Unfortunately for the big three domestic auto manufacturers, history isn't repeating itself. Unlike last year's blockbuster July sales, figures announced on Aug. 1 appeared dismal in comparison. A year ago, domestic auto makers blew cars out the door with such big attractions as employee pricing for everyone.
After surprising analysts last month with a $123 million second-quarter loss, Ford Motor (F) said its July sales were down 34% compared with the same month last year. Even worse, sales of light trucks and SUVs, Ford's bread-and-butter business, dipped a staggering 44.1%, from 243,228 in June to 136,014.
In a prepared statement, Al Giombetti, president of Ford and Lincoln Mercury sales and marketing, characterized the monthly results as "solid." But Ford's market share fell 4 points for the month to 15% and is down 1 point so far this year to 17%, underscoring the trouble Chairman and CEO William C. Ford Jr. and his "Way Forward" restructuring plan will have returning to profitability by 2008.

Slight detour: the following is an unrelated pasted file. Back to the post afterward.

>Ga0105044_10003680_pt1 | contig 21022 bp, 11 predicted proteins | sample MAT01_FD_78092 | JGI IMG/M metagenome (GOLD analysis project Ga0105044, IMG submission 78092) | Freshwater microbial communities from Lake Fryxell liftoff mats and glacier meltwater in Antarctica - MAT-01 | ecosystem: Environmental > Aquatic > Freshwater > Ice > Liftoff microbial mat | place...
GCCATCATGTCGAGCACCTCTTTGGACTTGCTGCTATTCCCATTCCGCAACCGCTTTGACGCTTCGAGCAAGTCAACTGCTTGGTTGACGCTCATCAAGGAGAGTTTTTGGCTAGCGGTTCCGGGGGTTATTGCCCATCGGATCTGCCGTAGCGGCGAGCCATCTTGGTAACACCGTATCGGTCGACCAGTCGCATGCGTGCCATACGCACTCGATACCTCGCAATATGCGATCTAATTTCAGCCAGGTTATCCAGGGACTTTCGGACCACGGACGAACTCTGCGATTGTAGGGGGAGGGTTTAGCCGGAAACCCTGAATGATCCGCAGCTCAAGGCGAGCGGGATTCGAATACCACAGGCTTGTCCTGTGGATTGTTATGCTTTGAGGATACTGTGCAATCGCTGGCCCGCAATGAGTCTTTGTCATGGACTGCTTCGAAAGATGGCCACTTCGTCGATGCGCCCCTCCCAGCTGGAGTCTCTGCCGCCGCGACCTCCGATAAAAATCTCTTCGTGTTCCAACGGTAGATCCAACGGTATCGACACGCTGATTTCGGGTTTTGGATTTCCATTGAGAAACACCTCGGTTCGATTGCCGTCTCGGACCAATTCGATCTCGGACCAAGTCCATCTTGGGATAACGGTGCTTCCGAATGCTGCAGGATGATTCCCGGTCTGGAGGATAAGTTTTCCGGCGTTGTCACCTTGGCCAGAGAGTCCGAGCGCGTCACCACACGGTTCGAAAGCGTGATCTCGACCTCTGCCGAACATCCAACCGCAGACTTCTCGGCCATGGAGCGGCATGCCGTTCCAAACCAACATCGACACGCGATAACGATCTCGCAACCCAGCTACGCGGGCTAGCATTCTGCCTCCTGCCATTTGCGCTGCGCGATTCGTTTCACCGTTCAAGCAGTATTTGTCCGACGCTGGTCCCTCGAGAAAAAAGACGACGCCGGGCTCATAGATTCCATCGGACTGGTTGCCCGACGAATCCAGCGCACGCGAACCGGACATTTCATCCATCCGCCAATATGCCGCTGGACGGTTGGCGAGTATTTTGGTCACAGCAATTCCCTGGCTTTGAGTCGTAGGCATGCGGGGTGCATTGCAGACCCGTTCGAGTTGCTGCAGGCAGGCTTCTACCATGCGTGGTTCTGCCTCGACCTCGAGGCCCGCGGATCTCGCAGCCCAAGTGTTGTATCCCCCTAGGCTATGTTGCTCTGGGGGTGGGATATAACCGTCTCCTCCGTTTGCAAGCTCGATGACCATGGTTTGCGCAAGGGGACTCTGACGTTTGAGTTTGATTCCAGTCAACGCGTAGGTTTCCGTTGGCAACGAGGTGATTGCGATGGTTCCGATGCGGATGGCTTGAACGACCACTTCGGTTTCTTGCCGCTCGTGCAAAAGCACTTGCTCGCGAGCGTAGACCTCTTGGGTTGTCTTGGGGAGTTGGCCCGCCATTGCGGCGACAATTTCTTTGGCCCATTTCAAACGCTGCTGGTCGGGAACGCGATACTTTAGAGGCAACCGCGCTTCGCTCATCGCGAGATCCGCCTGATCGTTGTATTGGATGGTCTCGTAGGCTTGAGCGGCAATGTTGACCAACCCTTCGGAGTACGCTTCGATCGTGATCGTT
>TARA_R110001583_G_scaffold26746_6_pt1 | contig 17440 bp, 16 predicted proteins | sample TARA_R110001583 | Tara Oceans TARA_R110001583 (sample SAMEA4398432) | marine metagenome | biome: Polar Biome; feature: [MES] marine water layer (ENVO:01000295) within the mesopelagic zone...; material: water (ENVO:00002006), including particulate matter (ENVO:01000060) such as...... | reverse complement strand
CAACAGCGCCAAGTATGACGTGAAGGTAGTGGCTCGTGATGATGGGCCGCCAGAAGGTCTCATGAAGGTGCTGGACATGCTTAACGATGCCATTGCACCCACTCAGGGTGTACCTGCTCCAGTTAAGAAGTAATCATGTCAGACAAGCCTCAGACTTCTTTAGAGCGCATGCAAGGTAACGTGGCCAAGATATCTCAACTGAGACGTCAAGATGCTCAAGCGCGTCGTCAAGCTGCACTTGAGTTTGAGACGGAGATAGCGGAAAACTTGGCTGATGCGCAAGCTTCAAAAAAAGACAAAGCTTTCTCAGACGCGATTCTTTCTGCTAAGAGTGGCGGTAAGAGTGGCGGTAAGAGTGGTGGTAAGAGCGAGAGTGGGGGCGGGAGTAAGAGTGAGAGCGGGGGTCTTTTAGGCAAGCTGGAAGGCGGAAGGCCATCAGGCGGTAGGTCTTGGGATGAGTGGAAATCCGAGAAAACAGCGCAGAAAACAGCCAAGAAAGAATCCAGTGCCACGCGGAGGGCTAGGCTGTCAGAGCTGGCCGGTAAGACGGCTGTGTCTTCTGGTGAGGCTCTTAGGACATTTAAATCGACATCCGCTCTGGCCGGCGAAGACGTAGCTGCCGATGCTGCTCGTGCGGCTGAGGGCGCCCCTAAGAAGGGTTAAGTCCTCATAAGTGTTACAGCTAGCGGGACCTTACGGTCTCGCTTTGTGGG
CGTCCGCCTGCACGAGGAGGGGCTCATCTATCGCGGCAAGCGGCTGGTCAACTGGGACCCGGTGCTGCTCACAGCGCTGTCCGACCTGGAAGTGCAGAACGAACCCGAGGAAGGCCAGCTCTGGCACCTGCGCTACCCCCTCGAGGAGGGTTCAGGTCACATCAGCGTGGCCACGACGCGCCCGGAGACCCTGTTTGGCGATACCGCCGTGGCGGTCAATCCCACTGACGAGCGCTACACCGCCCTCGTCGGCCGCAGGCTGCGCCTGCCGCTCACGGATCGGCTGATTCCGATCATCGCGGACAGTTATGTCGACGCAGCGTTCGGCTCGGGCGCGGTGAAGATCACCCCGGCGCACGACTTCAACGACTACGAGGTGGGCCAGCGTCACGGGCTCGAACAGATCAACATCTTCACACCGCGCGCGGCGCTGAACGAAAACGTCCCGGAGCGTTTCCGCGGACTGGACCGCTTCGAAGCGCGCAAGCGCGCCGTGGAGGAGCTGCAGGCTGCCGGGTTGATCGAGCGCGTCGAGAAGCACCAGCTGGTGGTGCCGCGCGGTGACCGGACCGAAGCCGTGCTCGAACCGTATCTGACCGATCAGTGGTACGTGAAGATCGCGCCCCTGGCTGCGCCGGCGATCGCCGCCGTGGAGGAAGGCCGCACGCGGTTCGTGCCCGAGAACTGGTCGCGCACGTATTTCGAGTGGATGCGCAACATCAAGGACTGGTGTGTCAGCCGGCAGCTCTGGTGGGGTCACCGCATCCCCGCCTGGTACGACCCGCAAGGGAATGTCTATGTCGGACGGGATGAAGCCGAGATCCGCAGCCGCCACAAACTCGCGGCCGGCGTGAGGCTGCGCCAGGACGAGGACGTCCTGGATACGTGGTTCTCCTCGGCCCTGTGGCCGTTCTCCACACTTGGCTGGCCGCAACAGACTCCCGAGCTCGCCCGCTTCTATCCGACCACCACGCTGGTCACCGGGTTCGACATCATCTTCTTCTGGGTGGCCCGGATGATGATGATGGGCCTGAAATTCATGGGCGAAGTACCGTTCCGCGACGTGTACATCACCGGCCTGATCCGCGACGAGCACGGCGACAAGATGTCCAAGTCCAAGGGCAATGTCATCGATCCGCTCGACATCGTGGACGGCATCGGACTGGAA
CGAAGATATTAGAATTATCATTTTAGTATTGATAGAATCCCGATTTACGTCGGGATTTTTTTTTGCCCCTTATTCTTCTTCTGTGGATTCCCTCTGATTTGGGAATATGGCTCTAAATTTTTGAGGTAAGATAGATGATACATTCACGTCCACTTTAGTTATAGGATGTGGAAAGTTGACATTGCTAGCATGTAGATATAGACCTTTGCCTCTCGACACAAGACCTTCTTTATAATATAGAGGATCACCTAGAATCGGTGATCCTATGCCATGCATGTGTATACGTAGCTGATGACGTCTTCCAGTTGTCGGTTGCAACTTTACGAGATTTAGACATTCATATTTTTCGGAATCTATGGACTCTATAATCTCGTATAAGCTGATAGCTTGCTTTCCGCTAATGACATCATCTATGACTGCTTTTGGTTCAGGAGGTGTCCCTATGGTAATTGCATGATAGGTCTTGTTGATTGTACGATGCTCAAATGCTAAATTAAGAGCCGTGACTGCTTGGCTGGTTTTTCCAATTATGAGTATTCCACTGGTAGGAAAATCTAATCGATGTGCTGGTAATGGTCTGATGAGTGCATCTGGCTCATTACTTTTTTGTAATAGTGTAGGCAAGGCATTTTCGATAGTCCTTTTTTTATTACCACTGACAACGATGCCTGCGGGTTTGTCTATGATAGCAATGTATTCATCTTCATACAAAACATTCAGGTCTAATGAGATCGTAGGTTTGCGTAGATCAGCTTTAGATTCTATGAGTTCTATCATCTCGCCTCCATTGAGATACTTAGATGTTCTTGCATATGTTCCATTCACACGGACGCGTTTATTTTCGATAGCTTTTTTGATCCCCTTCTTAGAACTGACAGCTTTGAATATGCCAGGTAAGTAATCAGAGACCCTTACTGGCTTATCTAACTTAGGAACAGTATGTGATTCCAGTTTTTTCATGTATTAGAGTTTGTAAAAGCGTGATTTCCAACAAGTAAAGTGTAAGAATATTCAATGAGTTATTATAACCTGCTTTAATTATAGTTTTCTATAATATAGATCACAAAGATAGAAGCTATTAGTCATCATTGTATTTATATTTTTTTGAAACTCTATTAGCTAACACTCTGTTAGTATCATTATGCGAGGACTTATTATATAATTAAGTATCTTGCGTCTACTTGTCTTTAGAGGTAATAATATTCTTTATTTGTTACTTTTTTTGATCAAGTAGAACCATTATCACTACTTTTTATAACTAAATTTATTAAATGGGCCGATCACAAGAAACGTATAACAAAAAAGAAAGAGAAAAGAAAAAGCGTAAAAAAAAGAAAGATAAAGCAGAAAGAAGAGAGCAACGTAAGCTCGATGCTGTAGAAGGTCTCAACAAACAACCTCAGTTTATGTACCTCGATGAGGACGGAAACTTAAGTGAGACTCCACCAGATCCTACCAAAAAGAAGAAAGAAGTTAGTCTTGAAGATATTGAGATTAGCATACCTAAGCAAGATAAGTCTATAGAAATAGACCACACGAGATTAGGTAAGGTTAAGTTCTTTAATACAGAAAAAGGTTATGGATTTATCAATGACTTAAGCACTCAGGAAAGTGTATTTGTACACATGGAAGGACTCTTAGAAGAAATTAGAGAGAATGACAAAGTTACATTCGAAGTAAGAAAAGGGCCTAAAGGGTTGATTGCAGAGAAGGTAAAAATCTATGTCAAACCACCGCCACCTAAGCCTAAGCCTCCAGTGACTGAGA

The picture at Daimler-Chrysler (DCX) was just as bleak. The Chrysler Group reported a 37% plunge in sales, with a 40% decline in truck sales. Sales languished despite the company's attempt to rekindle last year's sales frenzy, the result of aggressive employee-pricing discounts offered by all the domestic manufacturers. This summer, Ford and General Motors (GM) have yet to bite, leaving Chrysler with heavy price cuts and market share that is dropping from 13.8% to 13% this year.
EMPLOYEE PRICING BLOWBACK?
GM, meanwhile, revealed a 19.5% decline in vehicle sales to 410,332 vs. 530,027 during the same period last year. But the company's market share was 27%—a big improvement from the 22% to 24% GM has been tracking for most of 2006. Paul Ballew, director of market and industry analysis for GM, admitted that incentives and other marketing programs have played a role in July's market-share gains, but said new cars like the Buick Lucerne and Pontiac G6 are also making gains.
Plus, GM's strategy of cutting sticker prices to emphasize value rather than the fire-sale marketing ploy of big rebates is taking hold with consumers, says Jim San Fillippo, an analyst with Automotive Marketing Consultants.